Introduction: Studies have shown that ticagrelor has a further adenosine-mediated mechanism of action in addition to its potent inhibition of the P2Y12 receptor, which may explain some of ticagrelor's clinical characteristics. This study aimed to further characterize the adenosine pharmacology of ticagrelor, its major metabolites, and other P2Y12 receptor antagonists.

Methods: Inhibition of nucleoside transporter-mediated [(3)H]adenosine uptake by ticagrelor, its major metabolites, and alternative P2Y12 antagonists was examined in recombinant Madin-Darby canine kidney (MDCK) cells. The pharmacology of ticagrelor and its major metabolites at adenosine A1, A2A, A2B, and A3 receptor subtypes was examined using in vitro radioligand binding and functional assays and ex vivo C-fiber experiments in rat and guinea pig vagus nerves.

Results: Ticagrelor (and less effectively its metabolites) and the main cangrelor metabolite inhibited [(3)H]adenosine uptake in equilibrative nucleoside transporter (ENT) 1-expressing MDCK cells, whereas cangrelor and the active metabolites of prasugrel or clopidogrel had no effect. No significant inhibitory activity was observed in MDCK cells expressing ENT2 or concentrative nucleoside transporters 2/3. Ticagrelor demonstrated high affinity (inhibition constant [Ki] = 41 nmol/L) for ENT1. In adenosine receptor-binding experiments, ticagrelor and its major circulating metabolite, AR-C124910XX, had low affinity (Ki > 6 µmol/L) for each of the adenosine A1, A2A, and A2B receptors, whereas ticagrelor had a submicromolar (Ki = 190 nmol/L) affinity for the adenosine A3 receptor. However, in functional assays, at high concentrations (10 µmol/L) ticagrelor only partially inhibited 3 mmol/L adenosine-induced depolarizations in the guinea pig and rat vagus nerve preparations (by 35% and 49%, respectively).

Conclusions: Ticagrelor inhibits cellular adenosine uptake selectively via ENT1 inhibition at concentrations of clinical relevance. However, the low-binding affinity and functional inhibition of adenosine receptors observed with ticagrelor or its metabolites indicate that they possess a negligible adenosine-like activity at clinically relevant concentrations.
View Article and Find Full Text PDF

Download full-text PDF

Source
http://dx.doi.org/10.1177/1074248413511693DOI Listing
March 2014

Safety pharmacology--current and emerging concepts.

Toxicol Appl Pharmacol 2013 Dec 1;273(2):229-41. Epub 2013 Jun 1.

MRC Centre for Drug Safety Science, University of Liverpool, UK.

Safety pharmacology (SP) is an essential part of the drug development process that aims to identify and predict adverse effects prior to clinical trials. SP studies are described in the International Conference on Harmonisation (ICH) S7A and S7B guidelines. The core battery and supplemental SP studies evaluate effects of a new chemical entity (NCE) at both anticipated therapeutic and supra-therapeutic exposures on major organ systems, including cardiovascular, central nervous, respiratory, renal and gastrointestinal. This review outlines the current practices and emerging concepts in SP studies including frontloading, parallel assessment of core battery studies, use of non-standard species, biomarkers, and combining toxicology and SP assessments. Integration of the newer approaches to routine SP studies may significantly enhance the scope of SP by refining and providing mechanistic insight to potential adverse effects associated with test compounds.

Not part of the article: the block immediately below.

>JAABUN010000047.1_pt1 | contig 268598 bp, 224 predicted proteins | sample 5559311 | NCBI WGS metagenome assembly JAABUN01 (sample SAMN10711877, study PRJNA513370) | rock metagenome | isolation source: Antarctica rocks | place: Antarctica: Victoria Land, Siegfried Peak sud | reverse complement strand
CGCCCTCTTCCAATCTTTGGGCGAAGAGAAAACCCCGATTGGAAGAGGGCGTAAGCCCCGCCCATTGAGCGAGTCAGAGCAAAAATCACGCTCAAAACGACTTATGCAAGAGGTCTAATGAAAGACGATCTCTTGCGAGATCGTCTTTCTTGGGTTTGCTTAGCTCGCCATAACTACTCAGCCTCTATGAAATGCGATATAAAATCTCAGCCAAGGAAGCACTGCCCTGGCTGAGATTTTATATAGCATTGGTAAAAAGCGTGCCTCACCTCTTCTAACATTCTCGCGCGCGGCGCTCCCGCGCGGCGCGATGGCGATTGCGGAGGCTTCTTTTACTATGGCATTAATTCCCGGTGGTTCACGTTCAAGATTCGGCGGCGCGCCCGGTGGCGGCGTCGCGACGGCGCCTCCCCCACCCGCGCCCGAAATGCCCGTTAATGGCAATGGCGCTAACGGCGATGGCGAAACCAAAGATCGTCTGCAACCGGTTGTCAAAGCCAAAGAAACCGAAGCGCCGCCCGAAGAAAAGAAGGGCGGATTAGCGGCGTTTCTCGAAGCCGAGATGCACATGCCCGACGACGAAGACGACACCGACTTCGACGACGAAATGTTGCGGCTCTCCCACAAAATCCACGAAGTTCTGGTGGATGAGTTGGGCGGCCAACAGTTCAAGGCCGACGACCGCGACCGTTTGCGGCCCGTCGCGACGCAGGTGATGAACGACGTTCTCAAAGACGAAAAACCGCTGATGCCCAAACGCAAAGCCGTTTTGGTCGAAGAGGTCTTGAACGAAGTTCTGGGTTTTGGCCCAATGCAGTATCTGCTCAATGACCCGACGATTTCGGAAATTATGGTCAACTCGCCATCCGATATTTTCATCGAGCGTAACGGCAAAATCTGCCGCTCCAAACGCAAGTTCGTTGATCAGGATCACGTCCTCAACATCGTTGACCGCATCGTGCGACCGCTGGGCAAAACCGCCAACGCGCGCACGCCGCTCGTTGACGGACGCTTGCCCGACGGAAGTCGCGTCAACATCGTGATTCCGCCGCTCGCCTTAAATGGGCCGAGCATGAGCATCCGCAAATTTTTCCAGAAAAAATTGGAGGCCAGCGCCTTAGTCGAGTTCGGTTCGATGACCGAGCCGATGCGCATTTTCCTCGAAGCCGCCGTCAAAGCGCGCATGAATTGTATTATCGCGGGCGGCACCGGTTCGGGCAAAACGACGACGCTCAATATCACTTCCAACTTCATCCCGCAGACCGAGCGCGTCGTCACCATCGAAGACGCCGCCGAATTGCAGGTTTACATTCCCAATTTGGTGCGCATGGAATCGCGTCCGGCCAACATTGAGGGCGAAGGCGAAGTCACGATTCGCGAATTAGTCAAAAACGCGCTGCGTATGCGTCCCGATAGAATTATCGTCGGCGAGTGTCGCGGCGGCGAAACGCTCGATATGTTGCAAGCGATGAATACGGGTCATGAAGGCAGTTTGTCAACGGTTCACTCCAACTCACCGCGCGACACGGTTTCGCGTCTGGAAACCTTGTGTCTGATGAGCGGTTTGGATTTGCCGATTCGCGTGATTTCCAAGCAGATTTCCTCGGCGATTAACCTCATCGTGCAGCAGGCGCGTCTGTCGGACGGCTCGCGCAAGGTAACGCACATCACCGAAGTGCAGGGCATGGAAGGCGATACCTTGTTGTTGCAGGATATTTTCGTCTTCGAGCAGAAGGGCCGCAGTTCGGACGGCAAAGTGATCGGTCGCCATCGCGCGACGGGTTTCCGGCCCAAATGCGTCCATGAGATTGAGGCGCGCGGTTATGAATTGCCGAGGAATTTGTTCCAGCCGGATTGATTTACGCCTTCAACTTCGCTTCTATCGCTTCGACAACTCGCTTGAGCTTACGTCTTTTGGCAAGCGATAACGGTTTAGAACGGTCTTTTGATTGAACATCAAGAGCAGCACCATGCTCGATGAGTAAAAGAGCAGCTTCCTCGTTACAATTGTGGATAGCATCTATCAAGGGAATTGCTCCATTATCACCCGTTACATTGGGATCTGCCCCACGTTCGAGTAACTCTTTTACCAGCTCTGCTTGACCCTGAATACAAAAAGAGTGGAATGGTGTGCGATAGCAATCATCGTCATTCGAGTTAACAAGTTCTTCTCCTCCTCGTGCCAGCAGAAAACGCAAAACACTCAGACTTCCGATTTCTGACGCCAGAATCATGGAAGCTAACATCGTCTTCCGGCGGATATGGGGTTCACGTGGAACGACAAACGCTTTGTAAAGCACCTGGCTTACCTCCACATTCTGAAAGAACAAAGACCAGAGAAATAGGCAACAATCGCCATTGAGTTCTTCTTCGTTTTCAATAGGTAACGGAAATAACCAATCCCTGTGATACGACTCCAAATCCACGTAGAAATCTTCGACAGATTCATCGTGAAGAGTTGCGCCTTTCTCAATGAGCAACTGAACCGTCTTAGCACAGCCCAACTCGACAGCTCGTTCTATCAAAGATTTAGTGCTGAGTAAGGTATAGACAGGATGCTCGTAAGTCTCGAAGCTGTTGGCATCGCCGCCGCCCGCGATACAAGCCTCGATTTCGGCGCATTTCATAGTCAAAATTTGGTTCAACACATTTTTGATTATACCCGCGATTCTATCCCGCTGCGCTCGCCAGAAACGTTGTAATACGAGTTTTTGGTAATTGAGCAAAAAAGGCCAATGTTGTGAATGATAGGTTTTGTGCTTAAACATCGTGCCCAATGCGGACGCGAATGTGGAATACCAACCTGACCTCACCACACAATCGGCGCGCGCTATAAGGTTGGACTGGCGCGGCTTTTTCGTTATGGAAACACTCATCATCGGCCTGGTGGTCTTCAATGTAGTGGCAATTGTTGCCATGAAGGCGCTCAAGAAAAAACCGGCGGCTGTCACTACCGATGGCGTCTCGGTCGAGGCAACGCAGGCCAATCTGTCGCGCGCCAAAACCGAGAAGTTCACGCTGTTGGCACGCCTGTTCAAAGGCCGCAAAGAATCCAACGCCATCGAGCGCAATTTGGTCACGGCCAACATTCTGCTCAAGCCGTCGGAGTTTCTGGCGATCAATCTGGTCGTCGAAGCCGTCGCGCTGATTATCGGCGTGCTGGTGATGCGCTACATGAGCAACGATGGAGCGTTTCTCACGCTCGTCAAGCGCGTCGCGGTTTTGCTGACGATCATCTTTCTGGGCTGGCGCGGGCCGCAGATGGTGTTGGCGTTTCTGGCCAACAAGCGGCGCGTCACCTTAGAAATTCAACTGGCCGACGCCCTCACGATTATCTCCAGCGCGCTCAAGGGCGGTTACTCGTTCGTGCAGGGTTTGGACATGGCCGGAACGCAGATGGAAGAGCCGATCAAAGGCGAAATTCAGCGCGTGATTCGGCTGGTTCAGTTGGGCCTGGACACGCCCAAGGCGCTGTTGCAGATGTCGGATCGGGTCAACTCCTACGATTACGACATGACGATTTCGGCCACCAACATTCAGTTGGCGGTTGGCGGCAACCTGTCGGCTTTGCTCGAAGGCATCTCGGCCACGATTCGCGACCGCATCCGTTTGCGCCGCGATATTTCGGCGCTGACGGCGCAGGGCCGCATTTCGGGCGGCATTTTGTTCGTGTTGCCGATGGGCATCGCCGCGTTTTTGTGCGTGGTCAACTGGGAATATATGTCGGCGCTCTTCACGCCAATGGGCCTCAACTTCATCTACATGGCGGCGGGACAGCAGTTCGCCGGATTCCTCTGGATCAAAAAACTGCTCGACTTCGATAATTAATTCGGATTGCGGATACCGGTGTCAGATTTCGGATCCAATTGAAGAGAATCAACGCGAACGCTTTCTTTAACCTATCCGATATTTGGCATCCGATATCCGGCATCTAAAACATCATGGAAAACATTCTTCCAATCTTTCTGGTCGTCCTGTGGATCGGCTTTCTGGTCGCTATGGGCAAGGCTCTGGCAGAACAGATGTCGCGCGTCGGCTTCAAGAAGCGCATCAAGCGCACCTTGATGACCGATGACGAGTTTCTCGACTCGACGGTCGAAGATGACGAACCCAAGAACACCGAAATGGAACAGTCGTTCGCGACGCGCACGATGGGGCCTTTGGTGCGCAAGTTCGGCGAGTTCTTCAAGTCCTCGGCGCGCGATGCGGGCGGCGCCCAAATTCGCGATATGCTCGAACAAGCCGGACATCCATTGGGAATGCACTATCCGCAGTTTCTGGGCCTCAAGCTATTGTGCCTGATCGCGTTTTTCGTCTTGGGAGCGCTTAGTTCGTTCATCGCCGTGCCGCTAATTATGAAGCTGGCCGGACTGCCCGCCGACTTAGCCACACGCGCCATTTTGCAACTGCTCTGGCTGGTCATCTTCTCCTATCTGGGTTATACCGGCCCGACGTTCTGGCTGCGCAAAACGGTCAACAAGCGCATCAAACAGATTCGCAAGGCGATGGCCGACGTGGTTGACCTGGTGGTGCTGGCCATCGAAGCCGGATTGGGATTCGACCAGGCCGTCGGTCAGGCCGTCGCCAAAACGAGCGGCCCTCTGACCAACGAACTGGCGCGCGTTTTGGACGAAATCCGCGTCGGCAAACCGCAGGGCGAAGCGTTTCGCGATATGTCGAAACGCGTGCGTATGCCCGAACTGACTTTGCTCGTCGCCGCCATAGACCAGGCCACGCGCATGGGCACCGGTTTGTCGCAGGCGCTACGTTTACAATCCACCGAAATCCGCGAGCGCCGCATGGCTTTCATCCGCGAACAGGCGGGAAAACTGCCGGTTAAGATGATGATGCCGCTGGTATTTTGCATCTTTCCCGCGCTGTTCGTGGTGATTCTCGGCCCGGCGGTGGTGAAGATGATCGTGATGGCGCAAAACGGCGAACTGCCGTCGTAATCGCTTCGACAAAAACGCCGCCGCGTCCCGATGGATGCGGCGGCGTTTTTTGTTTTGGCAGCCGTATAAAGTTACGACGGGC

View Article and Find Full Text PDF

Download full-text PDF

Source
http://dx.doi.org/10.1016/j.taap.2013.04.039DOI Listing
December 2013

Phenotypic profiling of structural cardiotoxins in vitro reveals dependency on multiple mechanisms of toxicity.

Toxicol Sci 2013 Apr 12;132(2):317-26. Epub 2013 Jan 12.

Molecular Toxicology, Global Safety Assessment UK, Innovative Medicines, AstraZeneca R&D, Macclesfield, SK10 4TG, UK.

Morphological damage to cardiomyocytes or loss of viability (structural cardiotoxicity) is a common cause of attrition in preclinical and clinical drug development. Currently, no predictive in vitro approaches are available to detect this liability early in drug discovery, and knowledge of the mechanisms involved is limited. Human embryonic stem cell-derived cardiomyocytes (hESC-CMs) and the rat myoblastic H9c2 cell lines were used to phenotypically profile a panel of structural cardiotoxins by live-cell fluorescent imaging of mitochondrial membrane potential, endoplasmic reticulum integrity, Ca(2+) mobilization, and membrane permeability combined with an assessment of cell viability (ATP depletion). Assay results were normalized to known therapeutically relevant concentrations. By comparing the outcome of each assay to the known in vivo effects, hESC-CMs offered an improved model over H9c2 cells for the detection of structural cardiotoxicity at therapeutically relevant concentrations. Inhibition of the spontaneously beating phenotype, a feature of stem cell-derived cardiomyocytes, revealed some degree of cardioprotection following 10 out of 13 structural cardiotoxins, illustrating the intricate relationship between the function and structure of cardiomyocytes. Classification of structural cardiotoxins into mechanistic themes revealed mitochondria and calcium mobilization to be major distal targets, with only 4 out of 15 compounds affecting contractile function in freshly isolated canine cardiomyocytes at therapeutically relevant concentrations. Our data demonstrate the utility of hESC-CMs during drug development to support structural cardiotoxicity hazard identification and to gain insight into the intricate mechanisms implicated in structural cardiotoxicity.